The asymptotic variance of a maximum likelihood estimator can be obtained from the inverse of the Hessian of the log-likelihood function at the MLE, and the variance of derived quantities can be obtained from the multivariate delta method.

After developing a new model, I'd like to verify the accuracy of these variance estimates in a finite sample size situations, to get a sense of how big N needs to be for the error bars derived by these methods to be useful.

Assume that I can generate $T \rightarrow \infty$ data sets from some underlying data generating process. For each dataset, $i$, I fit a maximum likelihood model to estimate a statistic and its uncertainty, ($\hat{\mu}^{(i)}$, $\sigma_\hat{\mu}^{(i)}$). Then, what statistic should I use to check that the empirical distribution of the MLE is consistent with what would be expected based on the distribution of the estimated asymptotic variances?

Poor solution #1:

  • Select one of trials to be "special", say the first ($i=1$), and assume that the know the "true" value of $\mu$. We can use the rest of the trials to try to verify $\sigma_\hat{\mu}^{(1)}$. The remaining trials, $i>1$, $\hat{\mu}^{(i)}$ should be distributed as $\mathcal{N}(\mu, \sigma_\hat{\mu}^{(0)})$, which we could check with a Q-Q plot or something. But this seems very wasteful, because it only uses one of the $\sigma_\hat{\mu}$s. What's the better way?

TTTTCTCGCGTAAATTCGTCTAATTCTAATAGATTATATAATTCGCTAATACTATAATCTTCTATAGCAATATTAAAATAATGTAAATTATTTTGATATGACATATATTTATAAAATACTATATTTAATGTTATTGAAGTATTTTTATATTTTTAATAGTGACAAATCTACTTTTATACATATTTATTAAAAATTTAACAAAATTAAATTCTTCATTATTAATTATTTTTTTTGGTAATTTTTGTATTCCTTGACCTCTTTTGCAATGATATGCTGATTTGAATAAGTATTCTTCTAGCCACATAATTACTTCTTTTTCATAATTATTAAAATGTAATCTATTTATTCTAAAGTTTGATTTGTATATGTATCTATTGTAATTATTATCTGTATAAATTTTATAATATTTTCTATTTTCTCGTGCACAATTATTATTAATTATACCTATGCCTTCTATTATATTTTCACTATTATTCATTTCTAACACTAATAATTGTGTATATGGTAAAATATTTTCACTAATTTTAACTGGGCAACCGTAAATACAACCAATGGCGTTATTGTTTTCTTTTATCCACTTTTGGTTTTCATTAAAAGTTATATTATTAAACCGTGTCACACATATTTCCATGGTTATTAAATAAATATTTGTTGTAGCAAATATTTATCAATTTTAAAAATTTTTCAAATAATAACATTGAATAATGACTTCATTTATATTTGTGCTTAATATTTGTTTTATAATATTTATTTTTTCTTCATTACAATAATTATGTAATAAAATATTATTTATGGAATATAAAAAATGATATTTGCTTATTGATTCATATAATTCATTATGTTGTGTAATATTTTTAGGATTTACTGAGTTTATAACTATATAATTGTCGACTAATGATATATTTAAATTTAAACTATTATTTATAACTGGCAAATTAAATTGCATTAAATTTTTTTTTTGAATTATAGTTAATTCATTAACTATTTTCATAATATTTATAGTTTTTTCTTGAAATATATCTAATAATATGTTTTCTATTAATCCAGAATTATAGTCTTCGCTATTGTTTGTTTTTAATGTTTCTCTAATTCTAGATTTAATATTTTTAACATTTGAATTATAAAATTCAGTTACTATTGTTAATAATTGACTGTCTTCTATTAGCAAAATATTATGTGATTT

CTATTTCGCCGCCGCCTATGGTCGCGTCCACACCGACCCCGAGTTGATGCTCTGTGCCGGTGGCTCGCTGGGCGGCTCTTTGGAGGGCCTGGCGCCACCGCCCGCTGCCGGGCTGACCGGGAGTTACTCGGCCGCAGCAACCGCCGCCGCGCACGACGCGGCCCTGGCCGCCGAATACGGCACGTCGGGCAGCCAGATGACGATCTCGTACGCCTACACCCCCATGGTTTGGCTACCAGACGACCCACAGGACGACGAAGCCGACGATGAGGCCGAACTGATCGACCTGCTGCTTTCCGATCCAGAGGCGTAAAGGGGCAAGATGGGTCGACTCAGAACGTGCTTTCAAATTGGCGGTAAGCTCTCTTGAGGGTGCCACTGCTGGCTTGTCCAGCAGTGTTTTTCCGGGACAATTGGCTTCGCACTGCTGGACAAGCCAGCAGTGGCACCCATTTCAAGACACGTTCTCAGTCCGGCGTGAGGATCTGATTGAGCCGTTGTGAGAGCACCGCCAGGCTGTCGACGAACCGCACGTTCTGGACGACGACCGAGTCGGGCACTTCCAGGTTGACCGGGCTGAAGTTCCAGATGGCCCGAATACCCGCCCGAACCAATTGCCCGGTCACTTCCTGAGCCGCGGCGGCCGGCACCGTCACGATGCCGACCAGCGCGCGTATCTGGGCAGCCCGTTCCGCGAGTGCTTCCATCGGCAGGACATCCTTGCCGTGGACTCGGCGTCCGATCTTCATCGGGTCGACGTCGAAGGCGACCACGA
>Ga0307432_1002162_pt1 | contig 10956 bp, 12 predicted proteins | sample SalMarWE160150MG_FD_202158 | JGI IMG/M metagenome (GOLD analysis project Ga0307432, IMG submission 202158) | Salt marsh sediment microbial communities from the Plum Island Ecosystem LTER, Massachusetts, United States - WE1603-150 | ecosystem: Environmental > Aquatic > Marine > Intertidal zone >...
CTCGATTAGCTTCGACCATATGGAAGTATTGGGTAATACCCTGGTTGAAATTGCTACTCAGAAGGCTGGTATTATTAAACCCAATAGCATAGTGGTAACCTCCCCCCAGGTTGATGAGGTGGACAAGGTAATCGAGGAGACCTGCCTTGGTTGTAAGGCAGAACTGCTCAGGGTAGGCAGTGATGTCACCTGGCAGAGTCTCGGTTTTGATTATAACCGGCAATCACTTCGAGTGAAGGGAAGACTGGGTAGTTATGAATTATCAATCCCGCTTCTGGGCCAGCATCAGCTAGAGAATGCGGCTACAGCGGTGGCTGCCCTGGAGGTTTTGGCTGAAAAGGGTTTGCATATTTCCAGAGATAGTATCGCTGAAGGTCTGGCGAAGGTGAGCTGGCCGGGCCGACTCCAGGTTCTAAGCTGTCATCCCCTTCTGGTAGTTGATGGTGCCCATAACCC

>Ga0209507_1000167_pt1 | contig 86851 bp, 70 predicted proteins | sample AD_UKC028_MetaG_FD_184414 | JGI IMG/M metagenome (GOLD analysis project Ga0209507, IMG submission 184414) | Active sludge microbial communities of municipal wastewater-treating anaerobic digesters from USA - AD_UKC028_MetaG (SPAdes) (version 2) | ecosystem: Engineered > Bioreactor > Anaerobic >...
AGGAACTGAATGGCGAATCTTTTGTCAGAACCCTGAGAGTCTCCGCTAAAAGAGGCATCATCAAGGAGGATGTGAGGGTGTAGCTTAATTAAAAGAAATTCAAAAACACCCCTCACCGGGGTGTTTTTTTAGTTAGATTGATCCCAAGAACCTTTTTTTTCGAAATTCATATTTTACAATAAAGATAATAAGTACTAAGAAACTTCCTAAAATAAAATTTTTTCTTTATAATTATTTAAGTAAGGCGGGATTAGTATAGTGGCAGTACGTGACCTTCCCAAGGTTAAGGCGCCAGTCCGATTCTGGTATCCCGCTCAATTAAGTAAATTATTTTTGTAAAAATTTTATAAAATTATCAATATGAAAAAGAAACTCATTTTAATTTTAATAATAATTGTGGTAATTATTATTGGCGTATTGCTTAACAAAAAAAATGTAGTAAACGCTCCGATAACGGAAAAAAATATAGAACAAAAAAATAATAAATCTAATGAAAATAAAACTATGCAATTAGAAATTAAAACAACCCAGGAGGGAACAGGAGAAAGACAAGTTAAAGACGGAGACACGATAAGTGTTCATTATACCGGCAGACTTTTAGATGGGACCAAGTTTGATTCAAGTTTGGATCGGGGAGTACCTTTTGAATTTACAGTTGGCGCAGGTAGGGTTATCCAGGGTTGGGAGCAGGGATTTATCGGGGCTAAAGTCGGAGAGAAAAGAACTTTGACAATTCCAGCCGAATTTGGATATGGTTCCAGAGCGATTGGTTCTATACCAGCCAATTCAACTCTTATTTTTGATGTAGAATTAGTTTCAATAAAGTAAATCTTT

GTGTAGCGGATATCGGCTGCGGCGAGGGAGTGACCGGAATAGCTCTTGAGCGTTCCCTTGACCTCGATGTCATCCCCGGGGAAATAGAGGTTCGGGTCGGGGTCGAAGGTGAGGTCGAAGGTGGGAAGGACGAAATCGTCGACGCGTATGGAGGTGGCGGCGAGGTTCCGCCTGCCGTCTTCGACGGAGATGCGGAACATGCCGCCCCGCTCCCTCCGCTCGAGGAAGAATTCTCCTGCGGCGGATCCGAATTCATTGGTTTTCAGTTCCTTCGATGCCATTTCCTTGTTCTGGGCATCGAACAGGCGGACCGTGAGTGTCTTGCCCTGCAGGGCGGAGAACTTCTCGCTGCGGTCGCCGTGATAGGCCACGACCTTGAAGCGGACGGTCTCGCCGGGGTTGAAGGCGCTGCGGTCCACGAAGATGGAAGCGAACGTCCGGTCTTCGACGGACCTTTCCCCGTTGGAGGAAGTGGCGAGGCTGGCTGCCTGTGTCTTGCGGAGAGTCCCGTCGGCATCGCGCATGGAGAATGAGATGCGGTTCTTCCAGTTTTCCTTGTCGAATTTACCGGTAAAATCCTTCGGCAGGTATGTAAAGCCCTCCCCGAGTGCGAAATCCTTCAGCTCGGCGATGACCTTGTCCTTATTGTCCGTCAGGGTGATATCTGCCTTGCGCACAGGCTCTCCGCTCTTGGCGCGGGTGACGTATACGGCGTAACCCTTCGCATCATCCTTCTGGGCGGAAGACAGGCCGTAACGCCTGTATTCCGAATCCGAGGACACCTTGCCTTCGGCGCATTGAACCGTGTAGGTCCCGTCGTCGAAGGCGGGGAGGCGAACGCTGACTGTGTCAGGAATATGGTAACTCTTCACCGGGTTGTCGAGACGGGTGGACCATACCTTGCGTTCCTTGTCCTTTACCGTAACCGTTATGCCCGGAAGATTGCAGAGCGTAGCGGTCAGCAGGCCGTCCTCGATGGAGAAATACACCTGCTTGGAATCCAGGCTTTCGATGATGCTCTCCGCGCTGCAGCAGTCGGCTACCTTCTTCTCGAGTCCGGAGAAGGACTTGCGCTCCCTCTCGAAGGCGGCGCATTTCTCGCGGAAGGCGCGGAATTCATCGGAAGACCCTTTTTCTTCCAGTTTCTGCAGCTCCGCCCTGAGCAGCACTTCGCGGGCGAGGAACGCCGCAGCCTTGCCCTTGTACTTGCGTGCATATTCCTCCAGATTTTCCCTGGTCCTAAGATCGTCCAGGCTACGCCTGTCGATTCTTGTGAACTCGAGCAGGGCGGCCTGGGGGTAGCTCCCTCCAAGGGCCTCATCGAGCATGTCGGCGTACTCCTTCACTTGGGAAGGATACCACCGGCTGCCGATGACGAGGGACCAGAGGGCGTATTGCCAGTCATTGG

• $\begingroup$ Distributions do not much estimates. Distributions much distributions. Form the frequency distribution of the standardized obtained estimates, to be compared with/tested against their theoretical asymptotic distribution. $\endgroup$ Dec 16, 2014 at 5:20
  • $\begingroup$ I tried to clarify the wording of the question. $\endgroup$ Dec 16, 2014 at 5:34
  • $\begingroup$ Generate the T data sets using the same underlying parameters so you have hypothetical/theoretical parameters to compare to. Any other procedure wouldn't accomplish what you're trying to accomplish $\endgroup$ Dec 16, 2014 at 14:24
  • $\begingroup$ Are you asking MLE's (or a function of MLE's) rate of convergence? $\endgroup$
    – Daeyoung
    Mar 15, 2022 at 16:22

2 Answers 2


Simple example: The MLE of the mean $\mu$ is known to be $\bar x$. For an iid sample, the asymptotic variance is $\sigma^2$ ($\sqrt{n}(\bar x -\mu)\to_d N(0,\sigma^2)$). The MLE of $\sigma^2$ is $\sum_i(x_i-\bar x)^2/n$.

In this example, we know the MLE of $\sigma^2$ is biased, but if the situation is more complicated, you could simulate the bias like so (a Monte-Carlo simulation):

mlesig <- function(n, mu, sigma){
  x <- rnorm(n, mu, sigma)
  xbar <- mean(x)
  sighat.sq <- mean((x-xbar)^2)
  bias <- sighat.sq - sigma^2

mean(replicate(10000, mlesig(10, 1, 2)))

Here, the analytical bias is $-\sigma^2/n$, which equals $-0.4$ for the given parameter values, which is simulated rather precisely.

You might similary also assess the variance of the variance estimator, etc.


It appears possible to get a pretty good test for this based on the empirical distribution of the standardized deviations between the different estimates, $z_{ij} = \frac{\theta_i - \theta_j}{\sqrt{\sigma^2_i + \sigma^2_j}}$, which should be $\mathcal{N}(0,1)$ if everything is kosher.

I made a short example in the IPython notebook.


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